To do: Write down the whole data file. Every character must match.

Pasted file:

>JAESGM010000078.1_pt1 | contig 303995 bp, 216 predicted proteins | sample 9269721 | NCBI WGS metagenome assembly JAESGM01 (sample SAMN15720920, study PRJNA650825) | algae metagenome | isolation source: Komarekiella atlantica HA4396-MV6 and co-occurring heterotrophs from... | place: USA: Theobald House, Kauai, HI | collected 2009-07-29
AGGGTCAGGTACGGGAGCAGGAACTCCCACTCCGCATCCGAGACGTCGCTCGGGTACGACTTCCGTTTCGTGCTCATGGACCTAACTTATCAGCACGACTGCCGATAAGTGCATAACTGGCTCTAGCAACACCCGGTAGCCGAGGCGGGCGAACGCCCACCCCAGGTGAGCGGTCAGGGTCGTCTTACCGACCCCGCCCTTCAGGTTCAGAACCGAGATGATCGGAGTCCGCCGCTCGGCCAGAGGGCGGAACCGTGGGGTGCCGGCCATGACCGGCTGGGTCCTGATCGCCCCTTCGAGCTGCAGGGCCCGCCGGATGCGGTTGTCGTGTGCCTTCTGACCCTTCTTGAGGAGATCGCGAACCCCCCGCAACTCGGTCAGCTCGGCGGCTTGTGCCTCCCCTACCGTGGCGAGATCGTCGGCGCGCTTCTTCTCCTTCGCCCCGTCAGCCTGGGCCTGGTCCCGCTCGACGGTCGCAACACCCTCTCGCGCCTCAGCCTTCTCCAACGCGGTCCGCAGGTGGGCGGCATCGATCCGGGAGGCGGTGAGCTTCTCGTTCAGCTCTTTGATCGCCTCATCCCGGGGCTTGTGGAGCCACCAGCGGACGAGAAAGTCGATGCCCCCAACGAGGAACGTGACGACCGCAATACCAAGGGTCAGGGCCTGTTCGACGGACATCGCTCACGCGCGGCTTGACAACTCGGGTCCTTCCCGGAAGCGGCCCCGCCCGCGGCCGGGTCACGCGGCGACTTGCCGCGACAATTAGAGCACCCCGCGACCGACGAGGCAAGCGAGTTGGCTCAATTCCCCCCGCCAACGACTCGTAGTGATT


>JAESGM010000078.1_pt1 | contig 303995 bp, 216 predicted proteins | sample 9269721 | NCBI WGS metagenome assembly JAESGM01 (sample SAMN15720920, study PRJNA650825) | algae metagenome | isolation source: Komarekiella atlantica HA4396-MV6 and co-occurring heterotrophs from... | place: USA: Theobald House, Kauai, HI | collected 2009-07-29
AGGGTCAGGTACGGGAGCAGGAACTCCCACTCCGCATCCGAGACGTCGCTCGGGTACGACTTCCGTTTCGTGCTCATGGACCTAACTTATCAGCACGACTGCCGATAAGTGCATAACTGGCTCTAGCAACACCCGGTAGCCGAGGCGGGCGAACGCCCACCCCAGGTGAGCGGTCAGGGTCGTCTTACCGACCCCGCCCTTCAGGTTCAGAACCGAGATGATCGGAGTCCGCCGCTCGGCCAGAGGGCGGAACCGTGGGGTGCCGGCCATGACCGGCTGGGTCCTGATCGCCCCTTCGAGCTGCAGGGCCCGCCGGATGCGGTTGTCGTGTGCCTTCTGACCCTTCTTGAGGAGATCGCGAACCCCCCGCAACTCGGTCAGCTCGGCGGCTTGTGCCTCCCCTACCGTGGCGAGATCGTCGGCGCGCTTCTTCTCCTTCGCCCCGTCAGCCTGGGCCTGGTCCCGCTCGACGGTCGCAACACCCTCTCGCGCCTCAGCCTTCTCCAACGCGGTCCGCAGGTGGGCGGCATCGATCCGGGAGGCGGTGAGCTTCTCGTTCAGCTCTTTGATCGCCTCATCCCGGGGCTTGTGGAGCCACCAGCGGACGAGAAAGTCGATGCCCCCAACGAGGAACGTGACGACCGCAATACCAAGGGTCAGGGCCTGTTCGACGGACATCGCTCACGCGCGGCTTGACAACTCGGGTCCTTCCCGGAAGCGGCCCCGCCCGCGGCCGGGTCACGCGGCGACTTGCCGCGACAATTAGAGCACCCCGCGACCGACGAGGCAAGCGAGTTGGCTCAATTCCCCCCGCCAACGACTCGTAGTGATT